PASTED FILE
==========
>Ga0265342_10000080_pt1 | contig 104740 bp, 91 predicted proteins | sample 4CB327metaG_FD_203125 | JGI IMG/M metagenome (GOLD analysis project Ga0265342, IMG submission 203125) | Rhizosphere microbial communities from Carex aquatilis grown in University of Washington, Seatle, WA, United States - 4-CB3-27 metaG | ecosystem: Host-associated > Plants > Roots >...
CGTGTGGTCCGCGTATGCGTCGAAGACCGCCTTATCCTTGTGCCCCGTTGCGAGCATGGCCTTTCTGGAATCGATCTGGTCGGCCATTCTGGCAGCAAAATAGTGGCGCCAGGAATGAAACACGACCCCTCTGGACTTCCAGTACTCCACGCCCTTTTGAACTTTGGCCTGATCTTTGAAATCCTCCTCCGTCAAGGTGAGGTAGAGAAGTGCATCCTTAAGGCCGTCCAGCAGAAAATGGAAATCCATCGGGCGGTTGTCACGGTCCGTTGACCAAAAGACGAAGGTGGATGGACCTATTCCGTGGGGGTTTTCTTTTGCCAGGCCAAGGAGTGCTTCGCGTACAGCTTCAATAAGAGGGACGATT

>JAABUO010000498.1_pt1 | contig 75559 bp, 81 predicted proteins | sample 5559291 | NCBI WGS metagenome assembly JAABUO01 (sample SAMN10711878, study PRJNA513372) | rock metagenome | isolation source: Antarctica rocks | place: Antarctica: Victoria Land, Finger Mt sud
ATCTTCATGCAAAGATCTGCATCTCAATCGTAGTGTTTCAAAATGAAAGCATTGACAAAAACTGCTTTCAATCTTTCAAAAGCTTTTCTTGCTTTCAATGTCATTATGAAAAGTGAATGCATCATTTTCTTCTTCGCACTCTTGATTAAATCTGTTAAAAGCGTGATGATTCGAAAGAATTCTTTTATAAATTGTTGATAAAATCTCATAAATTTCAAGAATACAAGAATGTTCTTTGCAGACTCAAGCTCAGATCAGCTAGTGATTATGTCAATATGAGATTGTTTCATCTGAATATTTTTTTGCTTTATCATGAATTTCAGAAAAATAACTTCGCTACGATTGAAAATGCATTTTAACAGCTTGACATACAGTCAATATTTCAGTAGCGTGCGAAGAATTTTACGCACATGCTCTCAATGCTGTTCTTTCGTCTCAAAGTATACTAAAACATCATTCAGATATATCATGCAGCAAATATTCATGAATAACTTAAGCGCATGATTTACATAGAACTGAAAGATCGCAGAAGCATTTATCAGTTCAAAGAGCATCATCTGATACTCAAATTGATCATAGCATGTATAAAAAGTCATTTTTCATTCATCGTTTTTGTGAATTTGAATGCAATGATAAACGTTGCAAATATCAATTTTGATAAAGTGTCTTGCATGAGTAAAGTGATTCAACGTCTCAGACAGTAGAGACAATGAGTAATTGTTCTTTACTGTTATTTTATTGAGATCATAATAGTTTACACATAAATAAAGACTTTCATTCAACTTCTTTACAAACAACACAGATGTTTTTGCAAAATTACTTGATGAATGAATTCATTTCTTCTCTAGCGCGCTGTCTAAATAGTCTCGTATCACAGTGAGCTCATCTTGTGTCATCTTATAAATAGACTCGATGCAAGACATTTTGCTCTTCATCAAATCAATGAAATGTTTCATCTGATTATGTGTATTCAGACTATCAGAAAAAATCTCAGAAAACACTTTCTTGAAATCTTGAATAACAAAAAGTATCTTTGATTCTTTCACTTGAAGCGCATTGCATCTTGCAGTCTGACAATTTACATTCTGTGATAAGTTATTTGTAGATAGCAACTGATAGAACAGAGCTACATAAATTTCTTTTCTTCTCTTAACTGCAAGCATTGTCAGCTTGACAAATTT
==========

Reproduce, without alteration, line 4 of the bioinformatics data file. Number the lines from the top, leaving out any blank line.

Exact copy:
ATCTTCATGCAAAGATCTGCATCTCAATCGTAGTGTTTCAAAATGAAAGCATTGACAAAAACTGCTTTCAATCTTTCAAAAGCTTTTCTTGCTTTCAATGTCATTATGAAAAGTGAATGCATCATTTTCTTCTTCGCACTCTTGATTAAATCTGTTAAAAGCGTGATGATTCGAAAGAATTCTTTTATAAATTGTTGATAAAATCTCATAAATTTCAAGAATACAAGAATGTTCTTTGCAGACTCAAGCTCAGATCAGCTAGTGATTATGTCAATATGAGATTGTTTCATCTGAATATTTTTTTGCTTTATCATGAATTTCAGAAAAATAACTTCGCTACGATTGAAAATGCATTTTAACAGCTTGACATACAGTCAATATTTCAGTAGCGTGCGAAGAATTTTACGCACATGCTCTCAATGCTGTTCTTTCGTCTCAAAGTATACTAAAACATCATTCAGATATATCATGCAGCAAATATTCATGAATAACTTAAGCGCATGATTTACATAGAACTGAAAGATCGCAGAAGCATTTATCAGTTCAAAGAGCATCATCTGATACTCAAATTGATCATAGCATGTATAAAAAGTCATTTTTCATTCATCGTTTTTGTGAATTTGAATGCAATGATAAACGTTGCAAATATCAATTTTGATAAAGTGTCTTGCATGAGTAAAGTGATTCAACGTCTCAGACAGTAGAGACAATGAGTAATTGTTCTTTACTGTTATTTTATTGAGATCATAATAGTTTACACATAAATAAAGACTTTCATTCAACTTCTTTACAAACAACACAGATGTTTTTGCAAAATTACTTGATGAATGAATTCATTTCTTCTCTAGCGCGCTGTCTAAATAGTCTCGTATCACAGTGAGCTCATCTTGTGTCATCTTATAAATAGACTCGATGCAAGACATTTTGCTCTTCATCAAATCAATGAAATGTTTCATCTGATTATGTGTATTCAGACTATCAGAAAAAATCTCAGAAAACACTTTCTTGAAATCTTGAATAACAAAAAGTATCTTTGATTCTTTCACTTGAAGCGCATTGCATCTTGCAGTCTGACAATTTACATTCTGTGATAAGTTATTTGTAGATAGCAACTGATAGAACAGAGCTACATAAATTTCTTTTCTTCTCTTAACTGCAAGCATTGTCAGCTTGACAAATTT